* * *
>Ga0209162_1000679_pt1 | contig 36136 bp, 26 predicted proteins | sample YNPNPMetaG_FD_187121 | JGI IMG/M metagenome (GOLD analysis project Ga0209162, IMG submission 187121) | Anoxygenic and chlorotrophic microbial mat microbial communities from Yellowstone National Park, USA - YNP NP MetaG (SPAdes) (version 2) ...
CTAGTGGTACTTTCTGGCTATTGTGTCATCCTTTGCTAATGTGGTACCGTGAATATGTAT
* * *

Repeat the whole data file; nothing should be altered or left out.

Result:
>Ga0209162_1000679_pt1 | contig 36136 bp, 26 predicted proteins | sample YNPNPMetaG_FD_187121 | JGI IMG/M metagenome (GOLD analysis project Ga0209162, IMG submission 187121) | Anoxygenic and chlorotrophic microbial mat microbial communities from Yellowstone National Park, USA - YNP NP MetaG (SPAdes) (version 2) ...
CTAGTGGTACTTTCTGGCTATTGTGTCATCCTTTGCTAATGTGGTACCGTGAATATGTAT